The team was hurried through check-in and registration, and immediately sent to Barn Five to help handle the dogs. Carol, being a cat person, quickly went from the dogs to the cats in Barn One

The first day there was very depressing. Carol says:

“I thought what was going on there might be doing more harm than good. Because all the animals were confined. It was so hot, it was overwhelming. You couldn’t breath and they had these animals in cages in stalls that were closed with no fans for air circulation. It was so hot in there, I couldn’t even breathe so I went to find the person in charge. Because it was an all-volunteer operation, nobody seemed to be in charge; I was just frantic so I started moving things around.”

In talking with several women who had been working the Cat Barn for several days, Carol suggested they move the cats to open cages, get some fans for air circulation, and leave the stall doors open so the cats would have a chance to breath. Otherwise, the cats would just roast. If that was the case, they would have been better off staying in New Orleans.

Later that day, a load of 83 more cats came in. All in distress. Dehydrated, welts, sick, scared, hurt, and hungry. Volunteers took the animals out of cages so the veterinarians and the vet techs could examine and hydrate the animals. Then a clean place with clean bedding and water had to be found for each of the animals.

The rest of the team were with the dogs in Barn Five. When the dogs came off the truck, a handler would take a dog and their paperwork to the intake table. The paperwork usually consisted of no more than a street location written on a sticky note, or if you were lucky, an address where the animal was picked up.

Each animal was given a number. Each had a photograph taken to put on Petfinder. The intake paperwork included where the dog was picked up, the results of the vet check, and his identification numbers.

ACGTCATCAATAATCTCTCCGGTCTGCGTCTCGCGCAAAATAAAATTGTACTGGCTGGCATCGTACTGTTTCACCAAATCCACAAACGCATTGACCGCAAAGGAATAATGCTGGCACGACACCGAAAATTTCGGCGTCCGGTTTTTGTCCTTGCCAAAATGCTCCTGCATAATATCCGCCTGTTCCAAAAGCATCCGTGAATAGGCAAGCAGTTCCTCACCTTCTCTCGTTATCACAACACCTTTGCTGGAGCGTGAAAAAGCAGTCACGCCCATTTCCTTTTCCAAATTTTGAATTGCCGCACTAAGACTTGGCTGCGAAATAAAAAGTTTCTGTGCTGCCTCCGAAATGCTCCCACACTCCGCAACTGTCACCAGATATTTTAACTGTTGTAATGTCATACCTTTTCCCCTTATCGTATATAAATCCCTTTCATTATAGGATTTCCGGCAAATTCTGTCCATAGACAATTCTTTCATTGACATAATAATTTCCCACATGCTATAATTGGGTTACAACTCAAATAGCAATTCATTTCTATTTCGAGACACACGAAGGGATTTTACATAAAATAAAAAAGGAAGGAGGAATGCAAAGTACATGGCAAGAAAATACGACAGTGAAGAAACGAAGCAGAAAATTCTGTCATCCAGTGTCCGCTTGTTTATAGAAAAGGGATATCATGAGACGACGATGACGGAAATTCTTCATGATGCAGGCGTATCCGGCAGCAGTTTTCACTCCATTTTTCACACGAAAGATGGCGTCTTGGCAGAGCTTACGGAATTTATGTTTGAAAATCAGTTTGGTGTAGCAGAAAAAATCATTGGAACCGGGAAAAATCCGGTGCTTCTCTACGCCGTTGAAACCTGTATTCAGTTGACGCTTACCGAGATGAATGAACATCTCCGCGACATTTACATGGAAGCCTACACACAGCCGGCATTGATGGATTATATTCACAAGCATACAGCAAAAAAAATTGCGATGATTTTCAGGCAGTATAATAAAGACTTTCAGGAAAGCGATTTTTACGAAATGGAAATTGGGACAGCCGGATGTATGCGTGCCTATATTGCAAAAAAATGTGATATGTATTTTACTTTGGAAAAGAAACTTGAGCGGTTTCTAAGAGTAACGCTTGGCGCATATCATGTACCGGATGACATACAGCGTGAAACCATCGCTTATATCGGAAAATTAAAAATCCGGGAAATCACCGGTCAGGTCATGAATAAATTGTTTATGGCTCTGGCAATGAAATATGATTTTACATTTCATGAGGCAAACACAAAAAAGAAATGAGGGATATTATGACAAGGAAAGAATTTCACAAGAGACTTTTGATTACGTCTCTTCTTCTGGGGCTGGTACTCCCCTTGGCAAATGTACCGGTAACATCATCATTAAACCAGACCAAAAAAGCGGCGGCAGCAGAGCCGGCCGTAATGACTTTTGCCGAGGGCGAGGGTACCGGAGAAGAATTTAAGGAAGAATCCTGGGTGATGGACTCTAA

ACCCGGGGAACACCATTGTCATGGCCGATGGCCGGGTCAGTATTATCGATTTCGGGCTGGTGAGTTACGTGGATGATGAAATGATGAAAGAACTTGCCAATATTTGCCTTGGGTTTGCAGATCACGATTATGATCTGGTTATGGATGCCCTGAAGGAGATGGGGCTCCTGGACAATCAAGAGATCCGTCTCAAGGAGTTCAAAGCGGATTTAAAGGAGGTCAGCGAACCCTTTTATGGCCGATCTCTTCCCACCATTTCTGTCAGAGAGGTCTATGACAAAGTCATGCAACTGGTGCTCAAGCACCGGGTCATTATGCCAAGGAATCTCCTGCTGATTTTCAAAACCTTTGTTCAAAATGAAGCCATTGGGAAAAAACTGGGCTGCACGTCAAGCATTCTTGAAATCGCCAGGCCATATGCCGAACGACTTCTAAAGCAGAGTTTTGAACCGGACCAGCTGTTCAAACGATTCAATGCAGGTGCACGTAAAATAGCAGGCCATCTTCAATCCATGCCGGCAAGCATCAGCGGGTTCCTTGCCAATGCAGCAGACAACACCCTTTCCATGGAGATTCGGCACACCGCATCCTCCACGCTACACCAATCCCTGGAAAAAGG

When the animals came in, they were color coded green, orange, or red. The green code meant the animal was safe to join the general population of rescued animals and could be ready for transport to a rescue group. The orange code meant the animal had to go to the groomer before being placed with the general population. The red code meant the animal had to be quarantined until released to the general population by a veterinarian.

Once the intake was done, the dog was taken to the vet for shots. A microchip was inserted into each animal to assist in later identification, and hopefully reunification. The veterinarians would order medication when needed, and baths for some. The volunteers would take the dog and bathe him, or medicate him, or both.

Dogs were coming in with sores, bite wounds, and everything else. Many of the dogs were coming in with issues and injuries that occurred way before Katrina. There were cases of neglect and abuse. Some of the dogs came from homes where people gave them everything and anything. Others were abandoned animals that were left to survive on their own. Both types had often developed the “pack mentality” while trying to survive after Katrina.

When taking care of the dogs, each dog had to be taken for a walk once or twice a day. The walking area was at the far end of the fairgrounds, so you had to walk through rows and rows of cages with dogs in them. Many had thrown up, or defecated in their cage. Once you had returned your dog to its crate, you would stop and clean up the dogs and the cages that were a mess, and make sure there was fresh bedding in the cage. It would take as long as two hours to walk down one aisle if you stopped and cleaned up each dog with a problem. The Indiana team stopped to help each of these dogs.


Tuesday was unorganized chaos in the Dog Barns. Everyone was trying to do everything, and it seemed little was getting done. By the end of the week, like the cat barn, the dog barns were more organized and working well under the conditions. There were people assigned to give baths, to walk, to clean cages, etc.

When the animals came in, they were in desperate need of water. Many had been on the trucks for up to 10 hours in the heat of New Orleans without water. If they weren’t dehydrated before they were picked up, they were now.

As each truck was unloaded with its cargo of animals, a dozen or more trucks were lined up waiting their turn to discharge their animal cargo. The intake station, the handlers, and the veterinarians and vet techs worked around the clock.